When power plant heavyweight NRG Energy announced yesterday that it would invest $10 million in the rollout of the nation’s first privately-finance electric vehicle charging network it also revealed that the city it would debut in would be … Houston, Texas.

Um, what?

Houston (pictured) is known as the nation’s oil capital, and as a resident, I can’t say I disagree with that assessment. It’s also in a state where oil is still cheap compared to other parts of the country, and the same is true for electricity costs. At nearly 15,000 square miles, it’s purported to be bigger than Maryland, and is known for bad traffic and long commutes. And despite its traffic and air pollution issues, Houston has been reluctant to adopt mass transit.

But NRG president and CEO David Crane tells me the company actually believes Texas is a better market for electric vehicles than it gets credit for, which I was skeptical about after test-driving the Ford Focus Electric in Dallas. In fact, Crane says they’ve been actively talking to Nissan about allocating more of its limited-supply, all-electric Leafs to Texas, which the automaker passed over when choosing its first-launch markets. (As part of the rollout, Nissan dealerships in Texas will sell NRG’s monthly charging packages to Leaf buyers).

Keep in mind that NRG is parent to Texas-based electricity retailers, Green Mountain Energy and Reliant Energy, so it has close Texas ties. Crane says he’s interested in pursuing and developing a similar network in California — after all, NRG is in the business of selling electricity, and more electric vehicles on the road means more electricity sales for power providers. All that aside, here’s Crane’s reasoning for why Texas makes sense for an electric car network:

It’s good business

Electric-car charging, from NRG Energy

Electric-car charging, from NRG Energy

For $10 million, Crane says they can saturate a city of six million with charging stations. The amount is a pittance for NRG, which might spend hundreds of millions of dollars building a power plant.

“We think it’s a winning proposition,” he said. The company is seeking to patent the business model, which is called eVgo. It offers charging packages at $49 to $89 (for unlimited charging), a cost that’s added to a user’s monthly electric bill and would likely amount to less than what a driver pays in monthly gas costs. It will take several thousand subscribers and years before the company sees a return on investment, but Crane is confident the model will take off.

Deregulated electricity markets

One key factor for NRG: Texas is the only deregulated electricity market in the country, making it ideal for rolling out programs like this.

“It’s easier to move more quickly when it comes to innovative technologies in the private sector than in a utility-based system,” Crane said. In California, the process will be more complicated and time-consuming, though it won’t deter NRG from pursuing opportunities there.

Electric-car charging, from NRG Energy

Electric-car charging, from NRG Energy

Sprawl and suburban commutes are not a deal-breaker

Take this with a grain of salt if you like, but Crane argues that “hub-and-spoke” cities like Houston can be a good place to launch electric car infrastructure — it may well be the key to convincing prospective buyers to take the plunge. The company had an “A-ha!” moment when it looked at case studies in Tokyo and saw it only took 60 fast chargers around the city to declare it fully wired. For Houston, it could be 50 to 150 stations.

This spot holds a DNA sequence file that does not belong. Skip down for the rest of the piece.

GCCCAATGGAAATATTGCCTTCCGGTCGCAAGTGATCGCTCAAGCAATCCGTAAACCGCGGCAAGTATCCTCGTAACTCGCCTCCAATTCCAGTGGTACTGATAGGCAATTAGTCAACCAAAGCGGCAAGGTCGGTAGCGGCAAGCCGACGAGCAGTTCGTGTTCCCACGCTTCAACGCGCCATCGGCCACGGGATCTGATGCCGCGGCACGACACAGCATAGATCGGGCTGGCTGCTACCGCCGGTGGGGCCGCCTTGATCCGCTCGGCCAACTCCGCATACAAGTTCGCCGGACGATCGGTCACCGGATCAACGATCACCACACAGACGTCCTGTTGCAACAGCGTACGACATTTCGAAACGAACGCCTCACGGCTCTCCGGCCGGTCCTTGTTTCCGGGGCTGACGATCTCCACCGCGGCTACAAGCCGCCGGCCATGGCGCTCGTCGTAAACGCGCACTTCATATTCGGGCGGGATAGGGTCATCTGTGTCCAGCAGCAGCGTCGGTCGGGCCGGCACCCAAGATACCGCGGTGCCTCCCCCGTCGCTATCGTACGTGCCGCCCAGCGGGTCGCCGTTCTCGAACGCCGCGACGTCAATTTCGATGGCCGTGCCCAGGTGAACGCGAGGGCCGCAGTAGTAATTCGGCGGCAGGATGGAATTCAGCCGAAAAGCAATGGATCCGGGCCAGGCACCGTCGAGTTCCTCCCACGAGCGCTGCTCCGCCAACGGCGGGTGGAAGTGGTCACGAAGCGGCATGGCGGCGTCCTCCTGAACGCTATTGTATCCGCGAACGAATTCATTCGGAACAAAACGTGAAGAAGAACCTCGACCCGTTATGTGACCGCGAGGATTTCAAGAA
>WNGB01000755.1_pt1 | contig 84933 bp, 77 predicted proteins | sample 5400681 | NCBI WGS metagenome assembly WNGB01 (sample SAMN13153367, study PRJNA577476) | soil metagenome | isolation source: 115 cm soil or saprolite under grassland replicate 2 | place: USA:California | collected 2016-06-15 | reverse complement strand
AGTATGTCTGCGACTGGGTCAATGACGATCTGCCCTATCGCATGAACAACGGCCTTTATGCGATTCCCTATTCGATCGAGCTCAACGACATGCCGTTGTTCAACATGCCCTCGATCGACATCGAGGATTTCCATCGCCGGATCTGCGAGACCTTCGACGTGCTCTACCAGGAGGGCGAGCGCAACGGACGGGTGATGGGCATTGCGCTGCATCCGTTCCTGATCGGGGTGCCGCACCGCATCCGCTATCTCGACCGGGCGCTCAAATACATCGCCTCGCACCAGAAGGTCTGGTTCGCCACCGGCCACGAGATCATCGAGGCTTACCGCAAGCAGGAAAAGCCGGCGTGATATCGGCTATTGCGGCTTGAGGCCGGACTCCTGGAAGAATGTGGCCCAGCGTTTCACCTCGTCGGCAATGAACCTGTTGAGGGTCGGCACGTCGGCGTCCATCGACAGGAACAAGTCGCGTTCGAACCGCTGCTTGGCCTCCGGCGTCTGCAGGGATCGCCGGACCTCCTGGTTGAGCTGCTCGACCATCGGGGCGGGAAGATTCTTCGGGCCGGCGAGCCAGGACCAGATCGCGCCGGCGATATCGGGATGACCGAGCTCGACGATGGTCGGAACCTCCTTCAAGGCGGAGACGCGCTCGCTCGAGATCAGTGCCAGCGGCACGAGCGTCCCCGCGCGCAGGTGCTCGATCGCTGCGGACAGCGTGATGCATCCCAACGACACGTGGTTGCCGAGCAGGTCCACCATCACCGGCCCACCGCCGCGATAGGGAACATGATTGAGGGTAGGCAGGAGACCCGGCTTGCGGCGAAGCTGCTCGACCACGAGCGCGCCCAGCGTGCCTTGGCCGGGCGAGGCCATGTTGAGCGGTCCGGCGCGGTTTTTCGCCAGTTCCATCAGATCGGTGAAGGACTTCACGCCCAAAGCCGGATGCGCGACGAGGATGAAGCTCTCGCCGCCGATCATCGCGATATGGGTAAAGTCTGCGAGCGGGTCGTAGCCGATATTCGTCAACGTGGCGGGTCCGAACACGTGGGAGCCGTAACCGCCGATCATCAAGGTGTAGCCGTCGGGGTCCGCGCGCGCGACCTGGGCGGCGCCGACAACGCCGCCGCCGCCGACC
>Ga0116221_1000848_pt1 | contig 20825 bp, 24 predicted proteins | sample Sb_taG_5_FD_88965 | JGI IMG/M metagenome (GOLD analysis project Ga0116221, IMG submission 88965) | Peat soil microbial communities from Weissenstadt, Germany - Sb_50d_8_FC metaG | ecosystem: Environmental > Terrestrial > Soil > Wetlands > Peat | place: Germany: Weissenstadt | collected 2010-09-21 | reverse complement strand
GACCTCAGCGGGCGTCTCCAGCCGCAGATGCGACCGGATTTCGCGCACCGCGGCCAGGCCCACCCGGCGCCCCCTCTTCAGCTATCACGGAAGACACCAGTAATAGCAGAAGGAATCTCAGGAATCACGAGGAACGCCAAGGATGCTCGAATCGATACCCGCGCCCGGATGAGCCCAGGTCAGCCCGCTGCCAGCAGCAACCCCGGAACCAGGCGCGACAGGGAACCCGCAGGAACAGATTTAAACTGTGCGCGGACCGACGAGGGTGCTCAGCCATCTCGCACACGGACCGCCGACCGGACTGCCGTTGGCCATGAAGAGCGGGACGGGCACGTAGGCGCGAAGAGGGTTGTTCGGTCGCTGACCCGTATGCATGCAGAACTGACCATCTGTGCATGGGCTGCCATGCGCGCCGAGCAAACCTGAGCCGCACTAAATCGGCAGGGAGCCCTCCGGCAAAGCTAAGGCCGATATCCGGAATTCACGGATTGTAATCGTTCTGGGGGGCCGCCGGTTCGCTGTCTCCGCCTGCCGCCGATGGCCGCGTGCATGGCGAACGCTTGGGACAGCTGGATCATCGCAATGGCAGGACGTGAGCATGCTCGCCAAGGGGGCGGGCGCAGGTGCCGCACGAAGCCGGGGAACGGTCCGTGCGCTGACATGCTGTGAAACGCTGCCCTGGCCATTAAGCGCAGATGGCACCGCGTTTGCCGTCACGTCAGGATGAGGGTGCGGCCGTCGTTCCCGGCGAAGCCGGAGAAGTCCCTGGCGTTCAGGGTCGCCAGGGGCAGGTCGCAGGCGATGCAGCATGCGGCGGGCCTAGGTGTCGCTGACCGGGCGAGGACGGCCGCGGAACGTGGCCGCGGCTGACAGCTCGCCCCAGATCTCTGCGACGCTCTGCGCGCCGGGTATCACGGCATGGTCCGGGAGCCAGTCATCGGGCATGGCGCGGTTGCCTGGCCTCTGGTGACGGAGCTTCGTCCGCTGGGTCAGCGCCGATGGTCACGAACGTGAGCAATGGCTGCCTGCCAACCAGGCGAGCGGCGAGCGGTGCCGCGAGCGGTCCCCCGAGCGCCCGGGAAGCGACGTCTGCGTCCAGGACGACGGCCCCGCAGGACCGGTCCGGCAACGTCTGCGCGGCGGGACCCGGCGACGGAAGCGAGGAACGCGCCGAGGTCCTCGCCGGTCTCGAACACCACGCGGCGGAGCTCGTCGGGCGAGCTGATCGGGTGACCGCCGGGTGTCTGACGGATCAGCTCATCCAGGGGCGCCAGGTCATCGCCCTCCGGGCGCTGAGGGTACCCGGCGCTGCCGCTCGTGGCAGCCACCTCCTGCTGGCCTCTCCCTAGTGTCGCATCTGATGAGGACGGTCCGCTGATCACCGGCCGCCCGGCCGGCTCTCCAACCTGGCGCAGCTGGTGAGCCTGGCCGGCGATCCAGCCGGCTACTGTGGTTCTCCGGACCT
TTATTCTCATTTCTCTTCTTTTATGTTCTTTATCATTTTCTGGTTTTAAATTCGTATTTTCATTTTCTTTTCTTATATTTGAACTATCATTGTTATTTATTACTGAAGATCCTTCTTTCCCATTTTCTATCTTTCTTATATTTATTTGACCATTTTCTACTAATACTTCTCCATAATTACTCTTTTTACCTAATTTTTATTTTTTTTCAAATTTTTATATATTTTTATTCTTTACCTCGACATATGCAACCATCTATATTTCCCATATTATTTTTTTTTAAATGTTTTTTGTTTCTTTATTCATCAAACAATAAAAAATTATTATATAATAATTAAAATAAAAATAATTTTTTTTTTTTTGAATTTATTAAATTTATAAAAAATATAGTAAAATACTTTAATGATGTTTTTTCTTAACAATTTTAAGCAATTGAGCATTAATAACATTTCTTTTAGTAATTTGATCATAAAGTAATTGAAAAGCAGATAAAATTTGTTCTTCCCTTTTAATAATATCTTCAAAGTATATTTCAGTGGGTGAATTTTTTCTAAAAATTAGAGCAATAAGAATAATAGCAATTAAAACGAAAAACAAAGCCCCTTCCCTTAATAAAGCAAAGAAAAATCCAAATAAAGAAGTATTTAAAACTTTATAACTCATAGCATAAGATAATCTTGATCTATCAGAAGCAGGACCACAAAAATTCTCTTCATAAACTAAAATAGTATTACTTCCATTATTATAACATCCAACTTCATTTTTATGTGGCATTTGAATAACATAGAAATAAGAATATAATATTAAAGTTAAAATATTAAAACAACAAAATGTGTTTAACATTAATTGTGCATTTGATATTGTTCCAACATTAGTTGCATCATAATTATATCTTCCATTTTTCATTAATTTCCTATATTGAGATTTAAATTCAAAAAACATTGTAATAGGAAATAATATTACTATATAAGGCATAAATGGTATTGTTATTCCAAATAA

From a competitive point of view, eVgo is selling a home charging system as part of the package, so it’s also a plus that most prospective customers live in houses in suburbs, and will likely charge from home. Cities like San Francisco and New York pose a competitive disadvantage for products like NRG’s because cars are mostly parked on streets.

“Street solutions will come but we don’t think that’s as easy as the garage solution,” Crane said.

Change is in Texas’s interest

Houston and Dallas-Fort Worth both suffer from air quality issues, and tailpipe emissions are a contributor to that. And for the nation to become truly electrified, the cars must be adopted by a broader crowd than the usual suspects in California, Oregon, Colorado and other environmentally-conscious states, Crane points out.

Shrewd marketing?

And heck, maybe there’s appeal in the privately-financed angle that NRG emphasized in its announcement of eVgo. It’s a conservative state where negative sentiment about government spending abounds. Texas governor Rick Perry is famous for refusing the $550 million offered to Texas in federal stimulus funds, then, notoriously, hinting that Texas could secede from the Union after becoming fed up with high taxes and the government’s stimulus spending.

“We wanted to say, ‘Look this is a private sector initiative.’ It’s not a government giveaway,” Crane said.

Potential for the energy to be clean too, not just the car

NRG recently acquired Green Mountain Energy for $350 million, a company that sells electricity generated from renewable sources. Down the line, NRG is looking to figure out a way in which electricity that charges green cars comes from green sources. Dallas utility Oncor is also planning to build out 850 miles of transmission lines from the wind-energy region of West Texas so that electric vehicles in Dallas could presumably run on wind. (Wind blows strongest at night, and most cars will likely charge at night.)

[Image via Flickr/ SMercury98]

This story, written by Iris Kuo, was originally posted on VentureBeat's GreenBeat, an editorial partner of GreenCarReports.